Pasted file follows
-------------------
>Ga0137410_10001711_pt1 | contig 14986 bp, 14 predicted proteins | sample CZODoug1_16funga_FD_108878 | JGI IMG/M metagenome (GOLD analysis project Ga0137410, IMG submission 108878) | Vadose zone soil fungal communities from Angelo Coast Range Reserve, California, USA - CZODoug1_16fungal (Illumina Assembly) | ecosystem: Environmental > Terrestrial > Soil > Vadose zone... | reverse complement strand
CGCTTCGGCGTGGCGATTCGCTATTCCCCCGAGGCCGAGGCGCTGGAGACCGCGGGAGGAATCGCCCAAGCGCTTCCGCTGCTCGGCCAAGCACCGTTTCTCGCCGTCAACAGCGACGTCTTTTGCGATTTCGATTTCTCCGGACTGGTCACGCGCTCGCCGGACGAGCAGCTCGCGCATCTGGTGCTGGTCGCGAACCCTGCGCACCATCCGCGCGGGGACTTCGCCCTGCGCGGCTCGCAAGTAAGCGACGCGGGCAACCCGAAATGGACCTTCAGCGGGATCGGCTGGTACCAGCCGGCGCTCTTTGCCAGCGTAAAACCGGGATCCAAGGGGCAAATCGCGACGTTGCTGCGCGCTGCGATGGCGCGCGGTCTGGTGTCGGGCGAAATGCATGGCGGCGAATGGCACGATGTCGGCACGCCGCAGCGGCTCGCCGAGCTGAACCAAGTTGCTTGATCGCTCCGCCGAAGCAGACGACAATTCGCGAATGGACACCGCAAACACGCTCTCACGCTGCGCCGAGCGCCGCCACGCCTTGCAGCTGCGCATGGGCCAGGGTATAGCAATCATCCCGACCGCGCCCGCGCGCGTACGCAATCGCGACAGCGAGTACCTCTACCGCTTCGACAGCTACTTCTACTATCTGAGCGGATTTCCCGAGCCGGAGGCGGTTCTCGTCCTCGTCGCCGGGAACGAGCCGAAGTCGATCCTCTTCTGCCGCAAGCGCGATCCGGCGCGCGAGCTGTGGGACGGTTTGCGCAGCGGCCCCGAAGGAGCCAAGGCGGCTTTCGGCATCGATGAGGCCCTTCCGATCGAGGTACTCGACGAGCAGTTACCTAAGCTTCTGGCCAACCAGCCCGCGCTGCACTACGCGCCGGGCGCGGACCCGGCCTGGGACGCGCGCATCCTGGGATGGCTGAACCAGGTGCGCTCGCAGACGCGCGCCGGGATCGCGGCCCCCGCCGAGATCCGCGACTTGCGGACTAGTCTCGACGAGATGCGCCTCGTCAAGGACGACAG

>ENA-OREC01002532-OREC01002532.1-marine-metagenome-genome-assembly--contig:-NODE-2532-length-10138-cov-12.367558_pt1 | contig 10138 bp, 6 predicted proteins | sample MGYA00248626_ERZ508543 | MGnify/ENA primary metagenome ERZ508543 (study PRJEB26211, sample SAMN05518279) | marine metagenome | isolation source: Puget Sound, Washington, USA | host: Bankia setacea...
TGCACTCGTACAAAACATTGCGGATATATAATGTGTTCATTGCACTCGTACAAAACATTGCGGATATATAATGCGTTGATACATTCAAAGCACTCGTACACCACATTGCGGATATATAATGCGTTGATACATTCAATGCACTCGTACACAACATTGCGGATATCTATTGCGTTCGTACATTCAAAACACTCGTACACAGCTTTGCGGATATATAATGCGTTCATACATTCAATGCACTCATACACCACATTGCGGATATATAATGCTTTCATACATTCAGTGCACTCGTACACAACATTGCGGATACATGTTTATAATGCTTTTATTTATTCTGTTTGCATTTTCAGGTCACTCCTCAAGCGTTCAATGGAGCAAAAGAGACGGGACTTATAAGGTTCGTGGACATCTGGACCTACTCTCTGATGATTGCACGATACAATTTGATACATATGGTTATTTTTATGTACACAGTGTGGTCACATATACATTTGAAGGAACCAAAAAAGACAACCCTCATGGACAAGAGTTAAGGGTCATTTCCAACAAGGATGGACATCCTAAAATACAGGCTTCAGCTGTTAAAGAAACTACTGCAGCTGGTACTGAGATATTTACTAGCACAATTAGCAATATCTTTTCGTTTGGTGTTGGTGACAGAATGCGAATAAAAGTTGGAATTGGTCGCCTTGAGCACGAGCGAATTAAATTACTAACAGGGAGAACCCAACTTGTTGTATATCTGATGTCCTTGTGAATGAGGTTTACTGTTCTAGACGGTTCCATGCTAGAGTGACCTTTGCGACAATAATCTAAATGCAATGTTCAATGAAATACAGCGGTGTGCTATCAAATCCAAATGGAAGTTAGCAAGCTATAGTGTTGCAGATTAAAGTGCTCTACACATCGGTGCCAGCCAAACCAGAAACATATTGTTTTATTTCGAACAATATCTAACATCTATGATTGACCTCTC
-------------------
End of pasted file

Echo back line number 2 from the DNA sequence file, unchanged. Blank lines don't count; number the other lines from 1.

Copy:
CGCTTCGGCGTGGCGATTCGCTATTCCCCCGAGGCCGAGGCGCTGGAGACCGCGGGAGGAATCGCCCAAGCGCTTCCGCTGCTCGGCCAAGCACCGTTTCTCGCCGTCAACAGCGACGTCTTTTGCGATTTCGATTTCTCCGGACTGGTCACGCGCTCGCCGGACGAGCAGCTCGCGCATCTGGTGCTGGTCGCGAACCCTGCGCACCATCCGCGCGGGGACTTCGCCCTGCGCGGCTCGCAAGTAAGCGACGCGGGCAACCCGAAATGGACCTTCAGCGGGATCGGCTGGTACCAGCCGGCGCTCTTTGCCAGCGTAAAACCGGGATCCAAGGGGCAAATCGCGACGTTGCTGCGCGCTGCGATGGCGCGCGGTCTGGTGTCGGGCGAAATGCATGGCGGCGAATGGCACGATGTCGGCACGCCGCAGCGGCTCGCCGAGCTGAACCAAGTTGCTTGATCGCTCCGCCGAAGCAGACGACAATTCGCGAATGGACACCGCAAACACGCTCTCACGCTGCGCCGAGCGCCGCCACGCCTTGCAGCTGCGCATGGGCCAGGGTATAGCAATCATCCCGACCGCGCCCGCGCGCGTACGCAATCGCGACAGCGAGTACCTCTACCGCTTCGACAGCTACTTCTACTATCTGAGCGGATTTCCCGAGCCGGAGGCGGTTCTCGTCCTCGTCGCCGGGAACGAGCCGAAGTCGATCCTCTTCTGCCGCAAGCGCGATCCGGCGCGCGAGCTGTGGGACGGTTTGCGCAGCGGCCCCGAAGGAGCCAAGGCGGCTTTCGGCATCGATGAGGCCCTTCCGATCGAGGTACTCGACGAGCAGTTACCTAAGCTTCTGGCCAACCAGCCCGCGCTGCACTACGCGCCGGGCGCGGACCCGGCCTGGGACGCGCGCATCCTGGGATGGCTGAACCAGGTGCGCTCGCAGACGCGCGCCGGGATCGCGGCCCCCGCCGAGATCCGCGACTTGCGGACTAGTCTCGACGAGATGCGCCTCGTCAAGGACGACAG